This appeal raises as the sole issue the question whether there was any combination of circumstances in the evidence from which the jury could have found that the plaintiff's intestate's death was caused by the defendant's negligence. Kelly v. Railway Exp. Agency, Inc. 315 Mass. 301 , 302 (1943). There was evidence from which the jury could have found, among other things: that the decedent's car had gone out of control while traveling westerly on Route 2 and had come to rest in a crosswise position in the outermost eastbound lane; that there was no car in the road for a distance of 1,000 feet westerly of the point where the decedent's car had come to rest; that a driver of an eastbound vehicle would be facing a bright, early morning sun; that the defendant's speed was excessive in the circumstances; and that the defendant should have seen the decedent's car in time to have avoided hitting it. "There is nothing in this case to take it out of the rule that ordinarily where a collision occurs between travelers on a highway the issue as to negligence is for the . . . [jury]." Nash v. Heald, 306 Mass. 518 , 520 (1940).
Following a jury waived trial the defendant was convicted on two counts of an indictment which charged assault and battery with a dangerous weapon and on another indictment which charged him with deriving support and maintenance from the earnings of a prostitute. He has appealed pursuant to G. L. c. 278, Sections 33A-33G. As the assigned errors argued here are not based upon any exceptions taken at trial, they bring nothing to the court for review. Commonwealth v. Foley, 358 Mass. 233 , 236 (1970). Commonwealth v. Durham, 358 Mass. 808 (1970). Commonwealth v. Cooper, 4 Mass. App. Ct. 782 (1976). The defendant has requested, however, that we examine the evidence to determine whether there "is a substantial risk of a miscarriage of justice" to justify setting aside the findings. Commonwealth v. Freeman, 352 Mass. 556 , 564 (1967). Commonwealth v. Borges, 2 Mass. App. Ct. 869 , 870 (1974). We have reviewed the entire record and are of the opinion that there is nothing to suggest the possibility of any such risk in this case.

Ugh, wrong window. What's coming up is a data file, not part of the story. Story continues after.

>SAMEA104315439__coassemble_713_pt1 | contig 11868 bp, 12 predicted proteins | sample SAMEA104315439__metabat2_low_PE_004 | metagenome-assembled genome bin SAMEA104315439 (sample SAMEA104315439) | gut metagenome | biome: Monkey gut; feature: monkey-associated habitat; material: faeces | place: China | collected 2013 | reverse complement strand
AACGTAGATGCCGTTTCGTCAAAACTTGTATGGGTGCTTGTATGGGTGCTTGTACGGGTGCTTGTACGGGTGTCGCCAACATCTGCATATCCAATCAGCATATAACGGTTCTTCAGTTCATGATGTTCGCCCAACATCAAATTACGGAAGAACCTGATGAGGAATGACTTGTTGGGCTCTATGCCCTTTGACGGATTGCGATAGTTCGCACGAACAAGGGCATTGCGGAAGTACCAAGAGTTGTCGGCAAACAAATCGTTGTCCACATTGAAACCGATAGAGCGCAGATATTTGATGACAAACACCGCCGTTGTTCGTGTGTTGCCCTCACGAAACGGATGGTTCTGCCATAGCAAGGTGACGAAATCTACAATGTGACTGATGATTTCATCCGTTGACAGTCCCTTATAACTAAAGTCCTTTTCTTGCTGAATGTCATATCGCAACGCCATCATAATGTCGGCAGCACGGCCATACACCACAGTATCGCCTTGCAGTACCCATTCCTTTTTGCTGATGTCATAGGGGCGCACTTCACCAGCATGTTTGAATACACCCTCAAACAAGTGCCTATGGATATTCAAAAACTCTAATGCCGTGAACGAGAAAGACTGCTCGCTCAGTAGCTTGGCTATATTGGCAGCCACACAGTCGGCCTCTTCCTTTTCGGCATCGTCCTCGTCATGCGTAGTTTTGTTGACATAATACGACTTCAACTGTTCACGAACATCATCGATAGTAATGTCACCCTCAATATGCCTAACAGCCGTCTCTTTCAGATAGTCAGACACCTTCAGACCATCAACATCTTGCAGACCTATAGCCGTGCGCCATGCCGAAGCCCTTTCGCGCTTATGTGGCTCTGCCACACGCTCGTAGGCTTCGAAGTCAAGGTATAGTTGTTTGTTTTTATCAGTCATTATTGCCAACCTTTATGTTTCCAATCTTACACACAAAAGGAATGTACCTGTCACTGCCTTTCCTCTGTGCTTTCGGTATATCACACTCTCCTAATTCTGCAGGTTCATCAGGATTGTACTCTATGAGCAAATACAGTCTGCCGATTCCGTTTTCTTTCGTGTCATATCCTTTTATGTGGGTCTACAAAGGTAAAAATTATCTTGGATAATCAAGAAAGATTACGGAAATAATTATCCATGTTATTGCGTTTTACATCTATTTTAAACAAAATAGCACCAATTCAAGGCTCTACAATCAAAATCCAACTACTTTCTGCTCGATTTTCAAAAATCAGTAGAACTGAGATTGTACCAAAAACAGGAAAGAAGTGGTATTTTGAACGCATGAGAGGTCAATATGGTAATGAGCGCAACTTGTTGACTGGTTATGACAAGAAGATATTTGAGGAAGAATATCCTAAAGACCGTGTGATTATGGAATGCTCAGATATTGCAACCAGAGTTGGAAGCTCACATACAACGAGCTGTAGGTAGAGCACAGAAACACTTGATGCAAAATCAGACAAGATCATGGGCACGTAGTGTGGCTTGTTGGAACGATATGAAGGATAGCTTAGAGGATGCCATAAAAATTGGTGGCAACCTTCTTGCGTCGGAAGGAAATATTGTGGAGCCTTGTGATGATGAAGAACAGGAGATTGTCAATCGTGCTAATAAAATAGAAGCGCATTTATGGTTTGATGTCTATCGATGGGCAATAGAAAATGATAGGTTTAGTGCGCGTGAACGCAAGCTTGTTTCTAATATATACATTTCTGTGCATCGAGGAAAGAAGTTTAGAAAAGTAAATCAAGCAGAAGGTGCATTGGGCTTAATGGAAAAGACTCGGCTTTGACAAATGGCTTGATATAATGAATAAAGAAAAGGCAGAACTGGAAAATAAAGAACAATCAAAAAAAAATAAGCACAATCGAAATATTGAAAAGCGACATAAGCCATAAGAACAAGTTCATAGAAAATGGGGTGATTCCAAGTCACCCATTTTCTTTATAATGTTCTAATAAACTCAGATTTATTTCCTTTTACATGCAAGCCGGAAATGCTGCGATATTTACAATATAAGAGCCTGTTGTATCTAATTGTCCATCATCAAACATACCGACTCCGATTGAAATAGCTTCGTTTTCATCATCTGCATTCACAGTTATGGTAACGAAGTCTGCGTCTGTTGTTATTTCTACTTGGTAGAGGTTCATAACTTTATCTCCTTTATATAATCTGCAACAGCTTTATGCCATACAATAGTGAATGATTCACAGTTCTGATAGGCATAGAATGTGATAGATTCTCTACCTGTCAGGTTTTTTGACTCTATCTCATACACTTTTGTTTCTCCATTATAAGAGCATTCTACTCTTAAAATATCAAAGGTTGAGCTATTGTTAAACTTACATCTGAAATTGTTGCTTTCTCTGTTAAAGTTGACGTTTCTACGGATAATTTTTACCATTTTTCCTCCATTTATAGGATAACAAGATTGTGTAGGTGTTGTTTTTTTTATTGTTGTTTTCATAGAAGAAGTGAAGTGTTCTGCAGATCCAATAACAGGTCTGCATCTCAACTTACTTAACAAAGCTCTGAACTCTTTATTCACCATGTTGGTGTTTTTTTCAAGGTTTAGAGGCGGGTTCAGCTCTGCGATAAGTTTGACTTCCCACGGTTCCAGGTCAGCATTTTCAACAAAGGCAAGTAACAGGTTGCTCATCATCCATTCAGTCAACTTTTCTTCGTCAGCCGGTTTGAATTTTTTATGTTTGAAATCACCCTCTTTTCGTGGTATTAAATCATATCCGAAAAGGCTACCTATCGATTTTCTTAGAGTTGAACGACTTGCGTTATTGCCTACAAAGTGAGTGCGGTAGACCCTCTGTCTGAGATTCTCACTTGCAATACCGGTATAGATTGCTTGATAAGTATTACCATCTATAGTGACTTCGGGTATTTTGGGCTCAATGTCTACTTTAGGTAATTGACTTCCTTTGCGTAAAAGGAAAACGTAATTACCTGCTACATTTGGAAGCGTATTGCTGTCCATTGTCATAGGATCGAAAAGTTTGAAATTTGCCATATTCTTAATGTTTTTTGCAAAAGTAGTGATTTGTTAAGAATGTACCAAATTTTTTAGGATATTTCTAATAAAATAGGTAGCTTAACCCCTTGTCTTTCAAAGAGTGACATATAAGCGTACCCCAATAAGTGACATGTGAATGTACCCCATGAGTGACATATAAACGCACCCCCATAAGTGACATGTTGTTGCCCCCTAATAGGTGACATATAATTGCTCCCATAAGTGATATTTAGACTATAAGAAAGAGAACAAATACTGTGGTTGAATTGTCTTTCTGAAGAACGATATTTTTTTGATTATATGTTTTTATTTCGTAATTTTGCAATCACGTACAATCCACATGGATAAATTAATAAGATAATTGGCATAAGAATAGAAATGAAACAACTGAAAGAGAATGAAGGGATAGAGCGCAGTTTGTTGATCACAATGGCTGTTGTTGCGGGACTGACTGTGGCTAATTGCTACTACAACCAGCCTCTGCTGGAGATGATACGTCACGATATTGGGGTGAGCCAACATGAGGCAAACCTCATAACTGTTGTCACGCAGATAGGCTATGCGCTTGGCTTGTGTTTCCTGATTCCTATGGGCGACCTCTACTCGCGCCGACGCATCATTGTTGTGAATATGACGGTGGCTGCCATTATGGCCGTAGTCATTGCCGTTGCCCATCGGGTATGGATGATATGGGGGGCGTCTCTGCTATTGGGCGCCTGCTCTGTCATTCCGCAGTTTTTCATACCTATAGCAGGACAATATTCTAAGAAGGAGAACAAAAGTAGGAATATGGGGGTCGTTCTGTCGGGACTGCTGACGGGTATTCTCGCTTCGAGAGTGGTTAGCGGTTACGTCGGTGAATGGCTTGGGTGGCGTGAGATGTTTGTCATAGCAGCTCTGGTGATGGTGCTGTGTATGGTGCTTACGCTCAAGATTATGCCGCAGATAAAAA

The plaintiffs brought this action to recover damages for personal injuries arising out of an automobile accident. The jury returned verdicts in favor of the defendant, and judgment was entered thereon. 1. The judge adequately instructed the jury on the issue of negligence. It was not necessary for him to give the instruction in the exact language requested by the defendant. Campbell v. Shea, 332 Mass. 422 , 425 (1955), and cases cited. See Herrick v. Waitt, 224 Mass. 415 , 416-417 (1916). 2. In finding the minor plaintiff (passenger)
one hundred percent negligent, the jury may have imputed to him the negligence of the minor plaintiff's father (driver). Although this would have been an incorrect application of the law (G. L. c. 231, Section 85D, inserted by St. 1945, c. 352, Section 1; Bessey v. Salemme, 302 Mass. 188 ; Lilien v. Bibby, 341 Mass. 148 , 151 ), it was not prejudicial to the minor plaintiff because the jury clearly found the defendant to be completely without fault. See Centola v. Driscoll, 4 Mass. App. Ct. 817 (1976).